5 Windows 10 shortcuts you should learn right now

There’s a learning curve involved to teach yourself the Windows 10 keyboard shortcuts and make them a habit. The learning curve is a lot steeper, though, if you’re trying to memorize all 42 of them. Don’t get overwhelmed. Just learn these five Windows 10 shortcut combinations and it will change how efficiently and effectively you use Windows 10.

Earlier this week Microsoft released a Word document listing 42 keyboard shortcut combinations for Windows 10. All of them have a purpose, but some are more commonly used than others. Rather than getting overwhelmed trying to memorize 42 different key combinations and which functions they’re shortcuts for there are five in particular you should start with. They will fundamentally change how efficiently you use Windows 10.

What are these five powerful shortcuts? Let’s take a look at the five keyboard combinations you should learn right away and what they do:

1. Windows Key + C: Launch Cortana into listening mode. Users can begin to speak to Cortana immediately.

You can do a lot with this one shortcut. Are you confused about how to get to the Settings app? Is it frustrating to click the Start icon and then All Apps and then scroll through an alphabetical list to find what you want? Well, then don’t do it that way. Just press Windows Key + C and say “Open Settings”, or “Open OneNote”, or “Open Calculator”, or whatever else you want. Windows Key + C invokes Cortana so you aren’t limited to simply opening apps.

You can also use the shortcut and say things like “What is the weather forecast for this weekend?”, or “Define the word manspreading”. The beauty of Windows Key + C and quick access to Cortana is that you basically don’t have to know where anything in Windows 10 is or how to get to it—just let Cortana do it for you.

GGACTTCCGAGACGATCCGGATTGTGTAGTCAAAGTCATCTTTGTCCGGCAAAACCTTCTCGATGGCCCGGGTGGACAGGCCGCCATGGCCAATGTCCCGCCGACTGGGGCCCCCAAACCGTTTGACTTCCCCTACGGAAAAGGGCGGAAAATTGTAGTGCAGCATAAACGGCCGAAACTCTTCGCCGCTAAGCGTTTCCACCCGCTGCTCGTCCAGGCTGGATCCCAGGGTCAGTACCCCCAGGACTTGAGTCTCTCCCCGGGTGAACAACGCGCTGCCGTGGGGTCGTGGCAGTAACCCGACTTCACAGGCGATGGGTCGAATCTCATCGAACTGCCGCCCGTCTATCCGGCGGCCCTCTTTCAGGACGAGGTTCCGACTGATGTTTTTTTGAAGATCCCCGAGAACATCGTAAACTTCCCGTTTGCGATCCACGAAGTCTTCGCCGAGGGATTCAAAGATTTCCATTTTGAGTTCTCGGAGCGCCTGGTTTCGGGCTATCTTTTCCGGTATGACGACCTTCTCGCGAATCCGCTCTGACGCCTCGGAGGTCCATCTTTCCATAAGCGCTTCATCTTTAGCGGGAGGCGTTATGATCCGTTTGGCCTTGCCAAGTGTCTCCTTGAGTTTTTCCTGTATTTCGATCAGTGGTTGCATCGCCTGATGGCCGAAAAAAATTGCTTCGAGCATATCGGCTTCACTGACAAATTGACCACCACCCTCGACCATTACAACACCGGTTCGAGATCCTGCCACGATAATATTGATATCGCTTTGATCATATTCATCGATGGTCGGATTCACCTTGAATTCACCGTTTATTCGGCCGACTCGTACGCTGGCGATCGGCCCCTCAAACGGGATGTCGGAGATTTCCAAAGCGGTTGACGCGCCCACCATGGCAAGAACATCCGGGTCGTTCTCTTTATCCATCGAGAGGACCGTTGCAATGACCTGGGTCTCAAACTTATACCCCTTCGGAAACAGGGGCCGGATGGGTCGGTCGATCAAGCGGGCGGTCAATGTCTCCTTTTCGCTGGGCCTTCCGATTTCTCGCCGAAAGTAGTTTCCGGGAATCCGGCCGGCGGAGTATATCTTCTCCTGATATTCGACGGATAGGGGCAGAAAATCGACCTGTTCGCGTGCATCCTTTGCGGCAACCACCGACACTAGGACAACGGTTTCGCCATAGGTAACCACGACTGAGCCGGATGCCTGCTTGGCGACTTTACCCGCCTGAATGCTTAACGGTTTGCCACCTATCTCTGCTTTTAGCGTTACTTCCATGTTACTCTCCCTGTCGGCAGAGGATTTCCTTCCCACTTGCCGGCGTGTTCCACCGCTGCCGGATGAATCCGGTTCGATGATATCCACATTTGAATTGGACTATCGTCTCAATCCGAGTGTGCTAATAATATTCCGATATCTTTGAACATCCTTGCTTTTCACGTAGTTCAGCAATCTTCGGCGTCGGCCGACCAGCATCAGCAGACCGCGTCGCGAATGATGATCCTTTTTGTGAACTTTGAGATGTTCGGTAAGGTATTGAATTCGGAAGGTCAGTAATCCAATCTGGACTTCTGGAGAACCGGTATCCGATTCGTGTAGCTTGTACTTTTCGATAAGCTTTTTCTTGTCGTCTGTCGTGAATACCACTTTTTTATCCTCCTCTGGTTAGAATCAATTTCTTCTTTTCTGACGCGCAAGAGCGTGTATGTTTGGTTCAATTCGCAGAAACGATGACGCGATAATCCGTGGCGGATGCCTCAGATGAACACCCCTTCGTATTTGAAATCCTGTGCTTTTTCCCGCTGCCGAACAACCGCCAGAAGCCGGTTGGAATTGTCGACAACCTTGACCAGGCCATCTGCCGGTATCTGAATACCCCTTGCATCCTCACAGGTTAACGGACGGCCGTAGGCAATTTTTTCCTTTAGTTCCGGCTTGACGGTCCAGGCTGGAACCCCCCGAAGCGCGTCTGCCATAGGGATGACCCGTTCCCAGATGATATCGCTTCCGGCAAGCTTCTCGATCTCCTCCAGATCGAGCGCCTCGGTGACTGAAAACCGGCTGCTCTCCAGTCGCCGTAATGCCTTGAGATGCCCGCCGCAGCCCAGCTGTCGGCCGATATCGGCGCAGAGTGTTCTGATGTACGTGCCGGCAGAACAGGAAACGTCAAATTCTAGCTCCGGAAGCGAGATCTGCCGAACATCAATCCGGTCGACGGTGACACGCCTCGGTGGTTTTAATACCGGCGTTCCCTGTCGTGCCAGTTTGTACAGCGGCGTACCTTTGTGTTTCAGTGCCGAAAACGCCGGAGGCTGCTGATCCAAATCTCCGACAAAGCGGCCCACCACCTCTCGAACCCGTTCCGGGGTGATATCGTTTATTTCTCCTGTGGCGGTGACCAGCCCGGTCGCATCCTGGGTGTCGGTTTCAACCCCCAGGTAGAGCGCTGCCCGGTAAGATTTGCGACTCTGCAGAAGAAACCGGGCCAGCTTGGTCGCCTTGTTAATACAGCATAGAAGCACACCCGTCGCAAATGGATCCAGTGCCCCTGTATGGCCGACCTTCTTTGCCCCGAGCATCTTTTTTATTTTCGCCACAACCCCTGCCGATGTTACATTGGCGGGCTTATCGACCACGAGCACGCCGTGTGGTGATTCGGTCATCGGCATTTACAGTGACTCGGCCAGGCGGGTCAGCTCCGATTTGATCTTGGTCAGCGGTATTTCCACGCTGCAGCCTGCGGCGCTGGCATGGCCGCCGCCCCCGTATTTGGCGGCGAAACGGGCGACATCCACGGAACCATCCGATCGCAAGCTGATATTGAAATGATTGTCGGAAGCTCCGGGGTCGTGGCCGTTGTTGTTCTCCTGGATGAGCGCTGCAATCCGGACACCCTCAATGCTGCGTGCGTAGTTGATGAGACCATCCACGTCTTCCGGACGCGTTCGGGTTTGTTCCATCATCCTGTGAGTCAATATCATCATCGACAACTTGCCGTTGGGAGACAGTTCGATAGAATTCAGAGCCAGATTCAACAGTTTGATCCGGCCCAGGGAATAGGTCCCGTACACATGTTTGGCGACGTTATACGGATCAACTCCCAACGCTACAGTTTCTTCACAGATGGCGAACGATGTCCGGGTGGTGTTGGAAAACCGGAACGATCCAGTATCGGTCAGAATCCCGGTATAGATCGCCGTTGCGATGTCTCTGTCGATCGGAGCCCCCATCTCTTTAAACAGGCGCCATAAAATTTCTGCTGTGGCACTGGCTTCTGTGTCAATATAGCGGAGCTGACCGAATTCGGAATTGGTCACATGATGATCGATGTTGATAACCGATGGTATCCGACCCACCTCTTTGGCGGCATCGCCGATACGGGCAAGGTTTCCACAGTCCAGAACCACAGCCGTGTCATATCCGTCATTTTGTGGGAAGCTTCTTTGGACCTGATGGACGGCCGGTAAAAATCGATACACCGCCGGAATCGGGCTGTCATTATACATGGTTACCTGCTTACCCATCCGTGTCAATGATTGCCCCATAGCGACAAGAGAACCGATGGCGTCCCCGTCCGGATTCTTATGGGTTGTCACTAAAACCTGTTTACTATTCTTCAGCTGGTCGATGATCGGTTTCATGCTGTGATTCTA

2. Windows Key + Left / Right Arrow. Dock the active window to the left / right half of the monitor.

Ever since Microsoft introduced AeroSnap in Windows 7 it has streamlined the way I use the operating system. I switched to using a MacBook Air as my primary PC for a couple years and the first thing I had to do was purchase third-party software to add similar functionality to Mac OS X. My primary display is a 29-inch ultrawide monitor so snapping windows to the left and/or right is effectively equivalent to having a dual-monitor setup because each windows is essentially full-sized.

No matter what size your monitor is, though, the ability to snap a window to the left or right half of the display with a simple key combination is very useful. You can have Word open on the left to write a paper while you have the Edge browser open on the right to do you research. You can have Netflix open on the left binge-watching Breaking Bad while you surf your email in Outlook on the right.

Check out the rest of the shortcuts you should know on Forbes: Streamline How You Use Windows 10 With These 5 Shortcuts.

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